[^ 9] See Section 9502 of the FY 2021 NDAA, Pub. L. 116-283 (PDF) (January 1, 2021) (amending Section 6(b) of Pub. L. 94-241 (PDF) (March 24, 1976), as amended and codified at 48 U.S.C. 1806(b)).

[^ 10] The FY 2021 NDAA did not amend the exemption eligibility for health care workers, which was initially provided in the FY 2019 NDAA. Eligibility for the health care worker temporary need exemption does not extend to members of the medical profession, as outlined in the prohibition under INA 101(a)(15)(H)(ii)(b). USCIS interprets this prohibition to include physicians.

[^ 11] See Section 9502 of the FY 2021 NDAA, Pub. L. 116-283 (PDF) (January 1, 2021) (amending Section 6(b) of Pub. L. 94-241 (PDF) (March 24, 1976), as amended and codified at 48 U.S.C. 1806(b)). For more information about the priority given to services or labor performed under a contract or subcontract for federally funded military projects, see Subsection 4, Documentation and Evidence [2 USCIS-PM I.11(A)(4)] and Subsection 5, Adjudication [2 USCIS-PM I.11(A)(5)].

[^ 12] See Section 9502 of the FY 2021 NDAA, Pub. L. 116-283 (PDF) (January 1, 2021) (amending Section 6(b) of Pub. L. 94-241 (PDF) (March 24, 1976), as amended and codified at 48 U.S.C. 1806(b)).

[^ 13] See Subsection 4, Documentation and Evidence [2 USCIS-PM I.11(A)(4)].

[^ 14] USCIS interprets the NDAA limitation regarding the exclusion of “graduates of medical schools coming to Guam or the Commonwealth to perform service or labor as members of the medical profession” consistently with its long-standing interpretation of the general statutory limitation on the classification, to include physicians. See INA 101(a)(15)(H)(ii)(b) (“but this clause shall not apply to graduates of medical schools coming to the United States to perform services as members of the medical profession”).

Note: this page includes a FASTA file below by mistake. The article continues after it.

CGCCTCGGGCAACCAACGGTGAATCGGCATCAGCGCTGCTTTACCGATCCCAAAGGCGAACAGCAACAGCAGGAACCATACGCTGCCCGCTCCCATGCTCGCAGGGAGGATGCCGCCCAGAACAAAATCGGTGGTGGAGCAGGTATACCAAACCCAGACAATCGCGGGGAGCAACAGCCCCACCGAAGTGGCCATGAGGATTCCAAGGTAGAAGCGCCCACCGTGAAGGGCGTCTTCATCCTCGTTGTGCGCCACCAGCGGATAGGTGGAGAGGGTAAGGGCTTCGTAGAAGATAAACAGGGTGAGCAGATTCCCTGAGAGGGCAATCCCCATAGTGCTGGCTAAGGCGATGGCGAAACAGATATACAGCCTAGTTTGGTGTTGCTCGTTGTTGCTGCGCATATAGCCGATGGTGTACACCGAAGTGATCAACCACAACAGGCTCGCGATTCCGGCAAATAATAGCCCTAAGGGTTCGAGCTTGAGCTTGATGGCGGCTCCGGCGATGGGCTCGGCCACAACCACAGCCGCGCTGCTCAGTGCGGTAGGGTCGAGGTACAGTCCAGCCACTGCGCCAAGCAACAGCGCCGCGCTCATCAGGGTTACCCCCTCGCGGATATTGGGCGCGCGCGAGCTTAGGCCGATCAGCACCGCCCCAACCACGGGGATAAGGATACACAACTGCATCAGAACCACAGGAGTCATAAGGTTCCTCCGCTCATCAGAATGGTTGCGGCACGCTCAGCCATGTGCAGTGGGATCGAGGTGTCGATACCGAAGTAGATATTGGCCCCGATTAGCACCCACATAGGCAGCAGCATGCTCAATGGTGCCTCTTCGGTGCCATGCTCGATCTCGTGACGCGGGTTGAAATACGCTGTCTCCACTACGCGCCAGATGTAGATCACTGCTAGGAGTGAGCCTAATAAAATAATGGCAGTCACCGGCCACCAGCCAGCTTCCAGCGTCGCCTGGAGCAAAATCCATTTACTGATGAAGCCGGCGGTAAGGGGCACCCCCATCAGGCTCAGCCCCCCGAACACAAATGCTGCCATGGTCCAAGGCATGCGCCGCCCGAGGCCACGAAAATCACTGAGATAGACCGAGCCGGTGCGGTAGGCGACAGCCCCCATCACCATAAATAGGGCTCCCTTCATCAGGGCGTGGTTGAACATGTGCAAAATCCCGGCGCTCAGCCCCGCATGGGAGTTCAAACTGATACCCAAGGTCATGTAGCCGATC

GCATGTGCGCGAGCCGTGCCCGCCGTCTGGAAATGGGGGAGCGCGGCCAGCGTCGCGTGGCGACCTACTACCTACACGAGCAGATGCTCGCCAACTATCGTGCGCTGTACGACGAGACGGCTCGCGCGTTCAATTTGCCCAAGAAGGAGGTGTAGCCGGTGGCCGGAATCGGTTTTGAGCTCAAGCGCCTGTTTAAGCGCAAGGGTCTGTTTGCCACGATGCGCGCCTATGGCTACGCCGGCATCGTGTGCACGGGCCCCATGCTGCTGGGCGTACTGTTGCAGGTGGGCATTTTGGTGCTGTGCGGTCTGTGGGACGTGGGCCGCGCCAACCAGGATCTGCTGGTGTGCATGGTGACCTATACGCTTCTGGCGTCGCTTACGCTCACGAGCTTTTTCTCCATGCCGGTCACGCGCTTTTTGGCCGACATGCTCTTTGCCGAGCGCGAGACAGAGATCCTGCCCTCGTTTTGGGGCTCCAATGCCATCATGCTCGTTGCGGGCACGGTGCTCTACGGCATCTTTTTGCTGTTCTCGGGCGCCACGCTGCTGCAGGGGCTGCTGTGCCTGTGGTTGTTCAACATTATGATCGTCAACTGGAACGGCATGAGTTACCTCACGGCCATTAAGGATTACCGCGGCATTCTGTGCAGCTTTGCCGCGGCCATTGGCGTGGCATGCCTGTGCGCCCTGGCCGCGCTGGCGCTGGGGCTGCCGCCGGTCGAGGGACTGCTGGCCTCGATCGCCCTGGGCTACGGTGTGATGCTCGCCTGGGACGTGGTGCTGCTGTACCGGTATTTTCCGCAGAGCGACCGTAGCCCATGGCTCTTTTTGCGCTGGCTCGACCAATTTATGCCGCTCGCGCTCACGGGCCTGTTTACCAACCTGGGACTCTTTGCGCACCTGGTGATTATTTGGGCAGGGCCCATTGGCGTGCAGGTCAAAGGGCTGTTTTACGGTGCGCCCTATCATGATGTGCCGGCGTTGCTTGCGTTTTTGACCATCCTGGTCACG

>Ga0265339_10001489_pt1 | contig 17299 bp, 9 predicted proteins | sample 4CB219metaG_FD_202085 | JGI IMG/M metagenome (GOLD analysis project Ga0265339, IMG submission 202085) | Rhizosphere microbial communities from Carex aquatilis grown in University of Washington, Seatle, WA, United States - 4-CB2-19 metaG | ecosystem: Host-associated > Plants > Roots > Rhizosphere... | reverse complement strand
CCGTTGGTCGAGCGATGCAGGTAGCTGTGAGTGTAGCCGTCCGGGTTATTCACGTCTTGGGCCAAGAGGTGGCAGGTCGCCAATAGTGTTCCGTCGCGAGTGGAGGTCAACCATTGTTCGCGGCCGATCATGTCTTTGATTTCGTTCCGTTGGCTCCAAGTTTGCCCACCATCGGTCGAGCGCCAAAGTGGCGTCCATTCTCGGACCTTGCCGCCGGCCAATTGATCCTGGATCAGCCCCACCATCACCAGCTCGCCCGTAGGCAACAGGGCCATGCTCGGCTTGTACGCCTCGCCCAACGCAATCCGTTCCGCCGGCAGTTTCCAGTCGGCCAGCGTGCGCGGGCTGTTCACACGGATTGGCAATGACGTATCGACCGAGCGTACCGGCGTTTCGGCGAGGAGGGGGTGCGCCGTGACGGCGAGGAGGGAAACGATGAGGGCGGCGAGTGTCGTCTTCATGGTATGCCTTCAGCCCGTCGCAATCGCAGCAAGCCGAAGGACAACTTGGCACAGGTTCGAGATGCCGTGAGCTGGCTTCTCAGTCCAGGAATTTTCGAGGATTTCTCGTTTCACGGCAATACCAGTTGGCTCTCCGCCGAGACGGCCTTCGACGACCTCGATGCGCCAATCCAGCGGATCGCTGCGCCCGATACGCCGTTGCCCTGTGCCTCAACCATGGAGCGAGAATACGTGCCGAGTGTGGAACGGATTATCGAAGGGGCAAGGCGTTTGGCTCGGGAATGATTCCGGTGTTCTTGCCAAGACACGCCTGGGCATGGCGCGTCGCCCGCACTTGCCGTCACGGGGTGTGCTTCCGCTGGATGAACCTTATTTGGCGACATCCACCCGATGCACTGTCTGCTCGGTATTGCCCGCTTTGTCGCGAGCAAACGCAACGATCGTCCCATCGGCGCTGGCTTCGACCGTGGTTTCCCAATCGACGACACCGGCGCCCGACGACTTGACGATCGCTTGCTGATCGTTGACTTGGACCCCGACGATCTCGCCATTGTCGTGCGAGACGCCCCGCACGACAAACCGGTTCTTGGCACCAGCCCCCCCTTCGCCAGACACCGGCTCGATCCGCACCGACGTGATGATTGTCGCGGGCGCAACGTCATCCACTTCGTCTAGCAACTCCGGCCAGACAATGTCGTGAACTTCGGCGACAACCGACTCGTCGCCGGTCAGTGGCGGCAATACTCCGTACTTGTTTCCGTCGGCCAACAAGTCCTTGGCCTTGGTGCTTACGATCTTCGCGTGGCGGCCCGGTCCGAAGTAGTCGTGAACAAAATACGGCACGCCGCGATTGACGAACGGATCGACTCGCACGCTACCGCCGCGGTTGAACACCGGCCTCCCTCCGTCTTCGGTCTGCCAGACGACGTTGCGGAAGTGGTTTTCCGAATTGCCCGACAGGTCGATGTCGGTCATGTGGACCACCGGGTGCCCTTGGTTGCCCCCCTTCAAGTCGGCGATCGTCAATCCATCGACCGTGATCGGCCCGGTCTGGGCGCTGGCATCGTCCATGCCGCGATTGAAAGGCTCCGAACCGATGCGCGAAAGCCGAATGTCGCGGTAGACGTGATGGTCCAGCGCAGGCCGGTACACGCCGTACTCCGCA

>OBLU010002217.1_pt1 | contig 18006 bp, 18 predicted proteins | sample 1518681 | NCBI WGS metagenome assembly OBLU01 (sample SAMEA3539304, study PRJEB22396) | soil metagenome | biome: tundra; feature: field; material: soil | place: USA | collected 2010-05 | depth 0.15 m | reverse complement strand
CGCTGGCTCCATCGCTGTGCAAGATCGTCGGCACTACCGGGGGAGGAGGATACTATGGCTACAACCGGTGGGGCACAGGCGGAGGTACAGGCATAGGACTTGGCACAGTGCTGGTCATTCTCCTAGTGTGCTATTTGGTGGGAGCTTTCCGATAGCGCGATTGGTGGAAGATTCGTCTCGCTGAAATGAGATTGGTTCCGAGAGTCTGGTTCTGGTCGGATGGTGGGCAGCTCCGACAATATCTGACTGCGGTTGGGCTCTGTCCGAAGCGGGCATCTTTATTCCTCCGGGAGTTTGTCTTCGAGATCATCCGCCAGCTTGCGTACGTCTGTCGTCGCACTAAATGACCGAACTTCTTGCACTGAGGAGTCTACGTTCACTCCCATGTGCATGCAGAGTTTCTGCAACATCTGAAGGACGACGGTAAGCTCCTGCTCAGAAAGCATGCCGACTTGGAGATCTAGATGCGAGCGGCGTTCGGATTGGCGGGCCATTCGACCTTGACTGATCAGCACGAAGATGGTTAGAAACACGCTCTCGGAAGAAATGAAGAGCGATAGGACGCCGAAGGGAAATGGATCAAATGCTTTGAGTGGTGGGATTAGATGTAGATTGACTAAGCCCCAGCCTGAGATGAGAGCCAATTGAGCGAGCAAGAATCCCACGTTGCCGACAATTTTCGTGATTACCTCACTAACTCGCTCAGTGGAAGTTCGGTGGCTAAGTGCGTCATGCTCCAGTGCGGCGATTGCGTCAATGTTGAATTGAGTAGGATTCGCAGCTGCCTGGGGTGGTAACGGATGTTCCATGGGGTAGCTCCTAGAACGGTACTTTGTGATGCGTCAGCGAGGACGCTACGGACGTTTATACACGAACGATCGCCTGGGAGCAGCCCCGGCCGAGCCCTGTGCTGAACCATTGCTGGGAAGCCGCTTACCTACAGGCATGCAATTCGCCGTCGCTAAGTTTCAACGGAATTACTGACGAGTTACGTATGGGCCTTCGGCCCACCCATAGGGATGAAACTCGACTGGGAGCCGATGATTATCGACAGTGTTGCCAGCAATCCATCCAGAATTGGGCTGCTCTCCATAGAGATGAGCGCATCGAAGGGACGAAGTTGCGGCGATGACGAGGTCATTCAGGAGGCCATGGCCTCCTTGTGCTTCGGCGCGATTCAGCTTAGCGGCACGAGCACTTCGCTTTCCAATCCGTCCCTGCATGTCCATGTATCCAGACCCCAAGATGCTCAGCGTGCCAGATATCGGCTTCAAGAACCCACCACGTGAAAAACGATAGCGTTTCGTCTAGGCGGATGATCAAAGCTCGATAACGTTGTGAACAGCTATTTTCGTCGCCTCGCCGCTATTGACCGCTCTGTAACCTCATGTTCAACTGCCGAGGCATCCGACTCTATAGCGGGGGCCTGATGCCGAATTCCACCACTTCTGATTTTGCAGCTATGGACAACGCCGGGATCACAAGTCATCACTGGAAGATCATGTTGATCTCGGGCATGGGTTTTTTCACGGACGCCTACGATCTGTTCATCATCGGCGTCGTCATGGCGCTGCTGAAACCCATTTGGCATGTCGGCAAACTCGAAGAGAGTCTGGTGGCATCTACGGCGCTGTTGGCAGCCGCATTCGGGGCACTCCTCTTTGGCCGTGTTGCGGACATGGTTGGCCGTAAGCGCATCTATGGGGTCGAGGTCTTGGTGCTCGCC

[^ 15] The contract or subcontract must be directly connected to, supporting, or associated with the military realignment occurring on Guam or in the CNMI. This must be under an agreement entered into by a prime contractor or subcontractor calling for services or labor required for performance of a contract or subcontract for construction, repairs, renovations, or facility services that is directly connected to, supporting, or associated with the military realignment occurring on Guam or in the CNMI. Contracts or subcontracts showing that the labor or services are performed under a federally funded agreement may qualify for priority treatment under the NDAA. For more information, see Subsection 2, FY 2021 NDAA Exemption Eligibility Involving Military Realignment [2 USCIS-PM I.11(A)(2)] and Subsection 5, Adjudication [2 USCIS-PM I.11(A)(5)].

[^ 16] This may include, but is not limited to, loss of business income or impact on the availability of necessary labor or resources. Supporting documentation may include, but is not limited to, evidence that workers have left the project to take work related to the military realignment.

[^ 17] See INA 291.

[^ 18] For eligibility information, see Subsection 2, FY 2021 NDAA Exemption Eligibility Involving Military Realignment [2 USCIS-PM I.11(A)(2)]. For information regarding documentation and evidence as it relates to the priority given to services or labor performed under a contract or subcontract for federally funded military projects, see Subsection 4, Documentation and Evidence [2 USCIS-PM I.11(A)(4)].

[^ 19] Routine case processing also includes adjudication of H-2B petitions filed on behalf of beneficiaries who are nationals of a country not listed on the H-2A or H-2B Eligible Countries List. See 8 CFR 214.2(h)(6)(i)(E)(2).

[^ 20] See 8 CFR 214.2(h)(6)(v).

[^ 21] For more information, see Chapter 9, Adjudication of Temporary Nonagricultural Worker (H-2B) Petitions [2 USCIS-PM I.9].

[^ 22] Because the FY 2019 NDAA exemption from the H-2B temporary need requirement expires on December 31, 2023, the last eligible requested employment start date is December 30, 2023.

[^ 23] Any single grant of a period of admission is limited to the validity period of the TLC, which may not exceed 1 year. If eligible, the worker may obtain extensions of stay for a total period of admission of up to 3 years.

[^ 24] See 8 CFR 214.2(h)(13)(iv).

Current as of July 26, 2021